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So right now our set-up looks like this:

To receive email:

[[Our e-mail host]] --> POP3 [[Our Exchange 2003 server]]

To send e-mail:

[[Our Exchange 2003 server]] --> SMTP --> [[Zen internet]] --> [[johndoe@domain.com]]

Now I have very limited knowledge of how the POP3 & Exchange e-mailing system works but I have done some research so please bare with me if I am not providing enough information.

Is the above set-up the way to go? Is it best practice to host your own exchange e-mail system? (we receive a lot of SPAM and many of the products only work when mail is retrieved via SMTP)

We are a small sized company of about 20-30 mailboxes - we use many of the Outlook 07/10 features such as meetings and calendars - I say this because I read that IMAP doesn't support this (I was looking at all possible options).

So my real questions are:

  1. So what are the main differences between POP3 and Exchange?

  2. Is it worth us switching over to Exchange hosted when we do an upgrade to SBS 2008?

  3. Apart from two (is that correct?) public IP addresses, is there any other 'special' requirements?

  4. Would it be safe to open up the Exchange server to the public internet? (of course, opening up anything to the outside world is dangerous, but will it be fine if set up properly?)

  5. Is there anything else I have not thought through properly? The main reason I want to do this is because I don't think that retrieving our e-mail via pop 3 from an external provider is how it's supposed to be done. Also, I do not believe we are making full use & flexibility of Exchange 2003's (or 2010 when we upgrade to SBS 2008) features by using POP3.

Thank you for reading!

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1 Answer 1

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1. So what are the main differences between POP3 and Exchange?

POP3 is a protocol, Exchange is an MTA, which can deliver mail using many protocols, it defaults to MAPI for user mail retrieval, but you can enable IMAP and POP3 (and even X.400) And it includes a webmail interface. (Which allows mobiles/iphones & remote users to access email). The webmail interface (when configured) allows users with broken Outlook to stay productive anywhere in the world.. ;-)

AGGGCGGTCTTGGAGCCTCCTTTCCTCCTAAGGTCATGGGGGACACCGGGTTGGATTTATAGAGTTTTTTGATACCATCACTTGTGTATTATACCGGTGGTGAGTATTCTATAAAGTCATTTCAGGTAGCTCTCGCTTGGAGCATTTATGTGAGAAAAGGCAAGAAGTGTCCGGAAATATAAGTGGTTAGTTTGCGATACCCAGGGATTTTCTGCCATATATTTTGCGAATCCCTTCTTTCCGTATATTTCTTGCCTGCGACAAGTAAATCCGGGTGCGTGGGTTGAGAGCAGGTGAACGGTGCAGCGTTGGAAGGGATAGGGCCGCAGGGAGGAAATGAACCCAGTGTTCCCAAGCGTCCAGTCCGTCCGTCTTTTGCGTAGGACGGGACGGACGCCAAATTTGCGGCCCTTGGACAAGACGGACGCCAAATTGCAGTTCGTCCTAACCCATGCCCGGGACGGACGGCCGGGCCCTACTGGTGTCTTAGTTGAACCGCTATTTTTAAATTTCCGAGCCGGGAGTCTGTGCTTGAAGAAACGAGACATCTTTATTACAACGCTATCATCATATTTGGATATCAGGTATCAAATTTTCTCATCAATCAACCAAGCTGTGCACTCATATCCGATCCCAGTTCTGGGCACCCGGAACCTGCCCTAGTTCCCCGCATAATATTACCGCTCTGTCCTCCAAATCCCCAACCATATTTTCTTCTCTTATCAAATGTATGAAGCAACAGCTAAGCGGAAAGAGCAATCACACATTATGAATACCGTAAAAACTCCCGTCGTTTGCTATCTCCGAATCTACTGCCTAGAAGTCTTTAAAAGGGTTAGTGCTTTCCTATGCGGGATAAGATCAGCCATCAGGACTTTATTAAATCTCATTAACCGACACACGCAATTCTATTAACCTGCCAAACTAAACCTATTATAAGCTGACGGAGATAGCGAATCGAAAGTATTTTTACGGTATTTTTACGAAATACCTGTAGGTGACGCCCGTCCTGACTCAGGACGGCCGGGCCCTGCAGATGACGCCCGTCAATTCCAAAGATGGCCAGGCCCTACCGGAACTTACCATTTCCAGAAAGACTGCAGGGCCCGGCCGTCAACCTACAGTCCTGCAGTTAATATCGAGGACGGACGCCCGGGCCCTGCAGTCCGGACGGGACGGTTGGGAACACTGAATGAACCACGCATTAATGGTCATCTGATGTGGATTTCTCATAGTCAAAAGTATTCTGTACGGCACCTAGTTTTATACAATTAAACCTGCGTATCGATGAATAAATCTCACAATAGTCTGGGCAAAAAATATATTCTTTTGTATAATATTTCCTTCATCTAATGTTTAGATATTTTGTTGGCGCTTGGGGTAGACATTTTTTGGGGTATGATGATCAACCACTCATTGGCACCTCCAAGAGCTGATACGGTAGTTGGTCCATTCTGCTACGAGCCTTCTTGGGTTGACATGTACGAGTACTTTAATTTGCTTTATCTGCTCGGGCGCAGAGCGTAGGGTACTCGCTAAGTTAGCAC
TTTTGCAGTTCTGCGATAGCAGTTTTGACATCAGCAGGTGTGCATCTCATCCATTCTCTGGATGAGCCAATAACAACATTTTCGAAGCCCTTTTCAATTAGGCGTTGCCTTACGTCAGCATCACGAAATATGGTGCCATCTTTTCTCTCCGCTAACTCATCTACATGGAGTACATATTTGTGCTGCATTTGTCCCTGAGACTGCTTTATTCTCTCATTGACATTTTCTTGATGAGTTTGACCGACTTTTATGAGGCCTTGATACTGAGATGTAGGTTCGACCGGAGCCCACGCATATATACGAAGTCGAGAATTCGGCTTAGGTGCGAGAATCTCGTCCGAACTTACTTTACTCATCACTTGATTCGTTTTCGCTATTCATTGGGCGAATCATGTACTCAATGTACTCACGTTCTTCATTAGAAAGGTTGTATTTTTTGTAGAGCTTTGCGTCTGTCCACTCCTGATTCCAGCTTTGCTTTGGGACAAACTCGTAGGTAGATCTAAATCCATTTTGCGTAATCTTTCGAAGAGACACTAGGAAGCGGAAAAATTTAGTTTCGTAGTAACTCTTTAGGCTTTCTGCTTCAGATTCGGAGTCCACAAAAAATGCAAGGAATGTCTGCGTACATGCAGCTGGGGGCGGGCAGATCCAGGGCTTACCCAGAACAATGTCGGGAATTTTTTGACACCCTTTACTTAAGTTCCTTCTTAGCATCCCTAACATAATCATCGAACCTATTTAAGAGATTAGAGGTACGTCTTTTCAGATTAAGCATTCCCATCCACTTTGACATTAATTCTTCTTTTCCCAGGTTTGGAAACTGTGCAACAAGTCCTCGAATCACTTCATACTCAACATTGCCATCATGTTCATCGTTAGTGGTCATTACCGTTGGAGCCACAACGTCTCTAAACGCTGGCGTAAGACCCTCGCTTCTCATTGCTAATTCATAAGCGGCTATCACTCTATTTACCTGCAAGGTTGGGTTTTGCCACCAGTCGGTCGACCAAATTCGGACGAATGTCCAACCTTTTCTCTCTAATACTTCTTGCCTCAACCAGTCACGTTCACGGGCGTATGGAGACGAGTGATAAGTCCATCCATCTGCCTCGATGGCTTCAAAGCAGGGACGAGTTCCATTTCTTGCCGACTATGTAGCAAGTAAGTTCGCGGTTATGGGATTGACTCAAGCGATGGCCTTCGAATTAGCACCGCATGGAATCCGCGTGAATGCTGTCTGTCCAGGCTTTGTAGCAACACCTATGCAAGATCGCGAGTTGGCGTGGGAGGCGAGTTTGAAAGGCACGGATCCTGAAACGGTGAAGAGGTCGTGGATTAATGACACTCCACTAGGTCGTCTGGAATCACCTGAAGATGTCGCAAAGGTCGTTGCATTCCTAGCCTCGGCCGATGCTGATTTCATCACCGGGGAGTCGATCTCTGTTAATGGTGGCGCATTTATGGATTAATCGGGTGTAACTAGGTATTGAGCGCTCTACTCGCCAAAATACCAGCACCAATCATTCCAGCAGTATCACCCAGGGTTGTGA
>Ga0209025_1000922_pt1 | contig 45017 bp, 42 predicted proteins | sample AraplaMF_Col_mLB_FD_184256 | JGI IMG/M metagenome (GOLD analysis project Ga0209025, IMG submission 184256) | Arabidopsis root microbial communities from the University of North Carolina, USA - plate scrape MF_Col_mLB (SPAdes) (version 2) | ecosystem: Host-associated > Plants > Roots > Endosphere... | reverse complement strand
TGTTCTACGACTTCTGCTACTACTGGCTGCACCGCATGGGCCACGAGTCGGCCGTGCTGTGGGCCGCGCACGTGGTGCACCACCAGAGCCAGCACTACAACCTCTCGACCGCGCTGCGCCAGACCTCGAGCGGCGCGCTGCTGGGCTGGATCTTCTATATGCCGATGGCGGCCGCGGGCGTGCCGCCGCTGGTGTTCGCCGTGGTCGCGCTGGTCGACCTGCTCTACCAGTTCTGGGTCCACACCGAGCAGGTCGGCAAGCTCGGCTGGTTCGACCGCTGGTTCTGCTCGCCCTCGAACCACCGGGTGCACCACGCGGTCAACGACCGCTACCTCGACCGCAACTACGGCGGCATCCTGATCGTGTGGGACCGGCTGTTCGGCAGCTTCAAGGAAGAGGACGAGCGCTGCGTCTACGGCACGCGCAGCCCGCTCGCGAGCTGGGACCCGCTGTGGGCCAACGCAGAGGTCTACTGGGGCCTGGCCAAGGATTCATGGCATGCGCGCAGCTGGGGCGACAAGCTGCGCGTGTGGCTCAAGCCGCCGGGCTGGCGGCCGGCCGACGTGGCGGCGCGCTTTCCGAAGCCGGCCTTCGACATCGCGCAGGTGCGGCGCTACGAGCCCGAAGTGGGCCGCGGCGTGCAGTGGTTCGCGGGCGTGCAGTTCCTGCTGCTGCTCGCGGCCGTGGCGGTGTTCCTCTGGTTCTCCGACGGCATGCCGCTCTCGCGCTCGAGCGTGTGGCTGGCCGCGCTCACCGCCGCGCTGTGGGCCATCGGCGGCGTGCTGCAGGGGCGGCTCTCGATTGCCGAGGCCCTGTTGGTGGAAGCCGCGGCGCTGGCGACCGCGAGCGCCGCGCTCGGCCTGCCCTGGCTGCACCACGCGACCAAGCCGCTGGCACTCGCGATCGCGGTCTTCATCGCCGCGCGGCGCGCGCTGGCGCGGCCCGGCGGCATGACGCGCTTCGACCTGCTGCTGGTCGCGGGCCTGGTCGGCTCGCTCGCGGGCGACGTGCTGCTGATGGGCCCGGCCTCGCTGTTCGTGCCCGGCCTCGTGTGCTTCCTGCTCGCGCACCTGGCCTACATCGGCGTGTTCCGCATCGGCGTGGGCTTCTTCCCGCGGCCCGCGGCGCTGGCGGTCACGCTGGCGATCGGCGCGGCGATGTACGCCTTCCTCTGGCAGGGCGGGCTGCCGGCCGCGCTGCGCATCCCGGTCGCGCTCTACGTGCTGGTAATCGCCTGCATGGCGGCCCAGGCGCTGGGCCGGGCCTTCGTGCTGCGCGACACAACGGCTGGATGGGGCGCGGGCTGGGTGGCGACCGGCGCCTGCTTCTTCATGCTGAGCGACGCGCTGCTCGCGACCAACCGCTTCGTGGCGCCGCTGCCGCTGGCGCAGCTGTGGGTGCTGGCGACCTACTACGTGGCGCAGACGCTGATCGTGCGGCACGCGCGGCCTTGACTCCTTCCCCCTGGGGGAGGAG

2. Is it worth us switching over to Exchange hosted when we do an upgrade to SBS 2008?

Unable to answer (No SBS experience) Don't know what you mean by hosted, you mean externally?

3. Apart from two (is that correct?) public IP addresses, is there any other 'special' requirements?

You only require one. Special? Active Directory is REQUIRED, as is a decent server with gobs of RAM and adequate backups. IIS is required for the web interface, as is SSL (so, either an external certificate or an internal CA)

4. Would it be safe to open up the Exchange server to the public internet?

If its behind a firewall, you should only need to expose certain functionality, like outbound SMTP from the exchange server, and inbound SMTP to the server, then if external users require access, I would make them use a VPN, or use HTTPS (Outlook can use RPC over HTTPS). To secure it more, pipe your messages through a filtering service, like MessageLabs.

5. Is there anything else I have not thought through properly? I do not believe we are making full use & flexibility of Exchange by using POP3.

No, no you aren't. By using MAPI internally, you keep the email on the server, and can back it up centrally, and can use public folders to share contacts/messages/todo/calendars etc with multiple users easily.

I guess thats it, someone better can probably answer your questions more fully, and I look forward to reading their answers!

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"Don't know what you mean by hosted, you mean externally?" Well I've looked in to internally hosted and externally - externally seems a tad bit expensive on a per month basis (in my opinion anyway) but on the other hand, internally hosted seems risky. Thanks for the post btw, helpful insight :-) –  emtunc Sep 7 '10 at 9:50
    
Having your own local server has two incredible advantages.. that users love, you can send as many internal messages as you want for free.. no data charges. Messages as large as can be (I've seen one message clog up the server for an hour that was delivered to 50 recipients of 256MB!).. Oh, and its fast. –  Grizly Sep 7 '10 at 10:42
    
Good points... also, many external providers cap each mailbox @ around 2GB~ (obviously you can get more for $$$). –  emtunc Sep 8 '10 at 9:05

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